The COVID-19 pandemic has affected the economy and job market in a way many of us have never seen before. Some organisations have been forced to close with no re-opening dates in sight. Others have sadly gone into administration. Businesses in the supply chain have seen an impact on their bottom line due to contract cancellations and postponements. As a result, over 170,000 UK workers have lost their jobs.
With the effects of a damaged economy set to be felt for generations to come, a lot of focus has been placed on wealthy individuals and their ability to help out. Many conversations have focused on the likes of Jeff Bezos, whose personal wealth increased by $48 billion during the pandemic, and wealthy company CEOs who earn, on average, 117 times more than their workers.
A number of these company chiefs are leading by example and sacrificing a percentage – sometimes 100% – of their salary to help their companies ride the coronavirus storm. People management organisation Impact International has compiled data on the CEOs and chairpersons who have sacrificed income. Here, we discuss the trends and delve into the sectors with the highest number of salary-sacrificing leaders.
CEO salary sacrifice: the key findings
The data focuses on CEOs who have publicly stated they will be giving up some or all of their earnings. It found that, of the CEOs who have sacrificed income to help their businesses during COVID, 41% have given up 100% of their base salary. A further 32% have given up between 50–99% of it.
CEOs in the struggling aviation and hospitality sectors are leading the way, making up 32% of all leaders sacrificing salaries. Fashion and retail businesses form a further third, while the final third is made up of the entertainment, travel services, electric, financial services, automotive and vehicle for hire industries. The highest average donation comes from the financial services sector at $4.15 million. The largest total pledge amount comes from CEOs of media organisations, totalling over $10 million.
Who is sacrificing their salary and why?
Leading the way is Disney’s Executive Chairman, Bob Iger, who has given up his entire salary for a year. The company’s CEO, Bob Chapek, has taken a 50% cut, while its executive-level staff will take 30% cuts. Disney has seen huge success in its streaming platform, Disney+, which currently has 10 million subscribers. The company has, however, experienced shortfalls with its theme parks closing.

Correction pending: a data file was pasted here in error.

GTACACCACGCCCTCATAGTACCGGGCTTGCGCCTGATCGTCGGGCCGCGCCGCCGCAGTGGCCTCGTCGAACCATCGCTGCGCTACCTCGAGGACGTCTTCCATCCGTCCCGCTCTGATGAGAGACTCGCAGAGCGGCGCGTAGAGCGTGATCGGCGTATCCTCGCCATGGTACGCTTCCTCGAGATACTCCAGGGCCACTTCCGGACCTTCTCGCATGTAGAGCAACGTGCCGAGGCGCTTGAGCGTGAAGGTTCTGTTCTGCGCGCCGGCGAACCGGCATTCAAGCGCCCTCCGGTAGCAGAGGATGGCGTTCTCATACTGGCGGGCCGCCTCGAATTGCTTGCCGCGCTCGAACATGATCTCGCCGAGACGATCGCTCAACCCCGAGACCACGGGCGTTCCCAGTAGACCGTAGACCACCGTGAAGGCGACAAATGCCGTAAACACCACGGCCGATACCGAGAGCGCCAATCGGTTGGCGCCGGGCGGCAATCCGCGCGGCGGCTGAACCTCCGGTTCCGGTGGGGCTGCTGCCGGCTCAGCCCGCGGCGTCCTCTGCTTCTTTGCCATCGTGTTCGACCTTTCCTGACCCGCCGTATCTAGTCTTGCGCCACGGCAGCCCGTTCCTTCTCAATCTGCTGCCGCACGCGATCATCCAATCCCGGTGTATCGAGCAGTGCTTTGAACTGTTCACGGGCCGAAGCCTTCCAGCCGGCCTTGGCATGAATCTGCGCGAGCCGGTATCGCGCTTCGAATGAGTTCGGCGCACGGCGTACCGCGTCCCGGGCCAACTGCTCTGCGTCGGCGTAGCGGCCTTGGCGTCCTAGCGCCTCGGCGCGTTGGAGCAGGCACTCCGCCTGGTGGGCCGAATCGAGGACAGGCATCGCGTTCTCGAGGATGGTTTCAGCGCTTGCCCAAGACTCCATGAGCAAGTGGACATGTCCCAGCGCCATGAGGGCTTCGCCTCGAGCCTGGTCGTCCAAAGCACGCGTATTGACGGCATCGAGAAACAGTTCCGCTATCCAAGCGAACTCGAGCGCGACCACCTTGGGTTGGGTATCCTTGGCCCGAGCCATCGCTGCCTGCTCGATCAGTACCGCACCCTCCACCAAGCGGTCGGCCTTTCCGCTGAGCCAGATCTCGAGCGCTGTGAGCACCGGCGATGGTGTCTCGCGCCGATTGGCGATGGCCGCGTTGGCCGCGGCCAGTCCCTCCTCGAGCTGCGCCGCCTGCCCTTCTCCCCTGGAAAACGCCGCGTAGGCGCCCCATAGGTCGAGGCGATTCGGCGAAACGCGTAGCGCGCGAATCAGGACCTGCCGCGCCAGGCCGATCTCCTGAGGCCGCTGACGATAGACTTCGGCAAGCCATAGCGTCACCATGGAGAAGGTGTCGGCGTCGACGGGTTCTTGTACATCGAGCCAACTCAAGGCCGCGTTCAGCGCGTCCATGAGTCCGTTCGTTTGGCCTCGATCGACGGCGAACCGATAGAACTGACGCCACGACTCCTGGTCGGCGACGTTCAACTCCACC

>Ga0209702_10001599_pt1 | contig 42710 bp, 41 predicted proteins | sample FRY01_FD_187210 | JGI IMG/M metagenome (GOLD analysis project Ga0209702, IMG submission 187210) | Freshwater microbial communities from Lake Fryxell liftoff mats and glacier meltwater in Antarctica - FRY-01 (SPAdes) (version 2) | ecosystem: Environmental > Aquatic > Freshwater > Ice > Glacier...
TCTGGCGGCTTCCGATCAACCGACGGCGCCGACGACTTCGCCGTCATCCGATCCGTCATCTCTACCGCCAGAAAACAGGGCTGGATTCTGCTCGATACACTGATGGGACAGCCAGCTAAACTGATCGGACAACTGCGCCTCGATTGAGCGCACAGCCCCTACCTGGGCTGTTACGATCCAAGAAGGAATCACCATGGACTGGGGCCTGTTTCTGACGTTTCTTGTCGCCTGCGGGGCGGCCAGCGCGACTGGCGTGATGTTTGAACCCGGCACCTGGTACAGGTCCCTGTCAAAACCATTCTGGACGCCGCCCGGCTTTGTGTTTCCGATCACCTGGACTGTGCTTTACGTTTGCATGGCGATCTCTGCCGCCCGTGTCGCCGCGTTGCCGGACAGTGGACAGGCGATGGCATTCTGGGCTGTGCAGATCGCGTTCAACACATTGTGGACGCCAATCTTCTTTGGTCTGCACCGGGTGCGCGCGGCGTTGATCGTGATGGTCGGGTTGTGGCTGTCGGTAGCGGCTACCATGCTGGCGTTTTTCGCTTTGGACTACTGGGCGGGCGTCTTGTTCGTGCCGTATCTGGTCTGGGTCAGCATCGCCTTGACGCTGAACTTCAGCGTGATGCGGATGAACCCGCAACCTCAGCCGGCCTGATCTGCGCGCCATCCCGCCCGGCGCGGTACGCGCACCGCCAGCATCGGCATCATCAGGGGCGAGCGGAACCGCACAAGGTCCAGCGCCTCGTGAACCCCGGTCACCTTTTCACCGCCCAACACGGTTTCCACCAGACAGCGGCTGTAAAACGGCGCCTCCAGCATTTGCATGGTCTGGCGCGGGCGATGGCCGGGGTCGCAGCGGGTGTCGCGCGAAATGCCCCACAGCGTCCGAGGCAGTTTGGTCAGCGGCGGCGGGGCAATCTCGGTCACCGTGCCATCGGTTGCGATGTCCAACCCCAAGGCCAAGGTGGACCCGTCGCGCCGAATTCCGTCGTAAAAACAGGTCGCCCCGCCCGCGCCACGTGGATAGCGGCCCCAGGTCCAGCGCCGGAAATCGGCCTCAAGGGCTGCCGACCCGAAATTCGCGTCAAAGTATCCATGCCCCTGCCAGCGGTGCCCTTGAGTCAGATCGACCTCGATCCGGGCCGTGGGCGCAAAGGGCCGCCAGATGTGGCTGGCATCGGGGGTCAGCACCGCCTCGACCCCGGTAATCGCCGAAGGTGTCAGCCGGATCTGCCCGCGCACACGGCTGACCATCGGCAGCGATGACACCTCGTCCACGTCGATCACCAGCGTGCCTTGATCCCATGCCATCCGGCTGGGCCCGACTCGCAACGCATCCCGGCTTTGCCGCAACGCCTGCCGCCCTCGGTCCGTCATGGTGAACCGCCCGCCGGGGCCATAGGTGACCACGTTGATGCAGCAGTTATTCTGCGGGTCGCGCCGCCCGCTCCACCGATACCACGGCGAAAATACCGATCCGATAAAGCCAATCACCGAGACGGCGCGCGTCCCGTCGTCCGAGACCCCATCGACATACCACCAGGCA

Aviation and hospitality businesses are amongst the hardest-hit by the pandemic. That’s why it’s encouraging to see leaders in these industries sacrificing their income for the sake of their businesses. The three Airbnb founders have given up their salaries for six months. While the business was required to lay off staff, it pledged to pay them 12 weeks’ salary and finance their health insurance for up to a year. Clearly, these executives have been on leadership training programs!
Delta Airlines’ CEO Ed Bastian has similarly given up 100% of his salary for six months, while Heathrow Airport’s John Holland-Kay will only accept 25% of his pay. Arne Sorenson of Marriott announced in March he would be forgoing his salary for the rest of 2020 and that his senior executives would be taking a 50% pay cut. Online travel provider Booking Holdings’ CEO Glen Fogal, meanwhile, is halving his salary. John Zimmer and Logan Green of Lyft, and Mark Hoplamazian from Hyatt Airlines, made smaller contributions of one month of their salaries.
Is sacrificing salaries enough?
While these company leaders deserve praise for doing the right thing and sacrificing often large portions of their wages, there is still some criticism. For many of these CEOs and company leaders, their bonuses and additional compensation far outweigh their salaries, and few have committed to giving up this additional source of income. One leader who has also given up this additional income is Ralph Lauren, executive chairman and chief creative officer of his namesake organisation. The fashion mogul is giving up both his 2020 bonus and fiscal 2021 salary, which equates to around $11 million.
There’s also the question of net worth, which is often factored into conversations around wealth and financial support. All these donations come to an average of just 2.7% of net worth. However, it’s also worth noting many individuals’ net worth does not equate to money in the bank. Instead, much of it is tied up in stocks, shares and investments.
Strong leadership is more important than ever in these trying times. Leading by example and taking pay cuts to alleviate the burden on businesses and employees is to be applauded. While it could be argued that leaders can afford to donate more, it’s good to see altruism in effect. After all, great changes start with small steps in the right direction.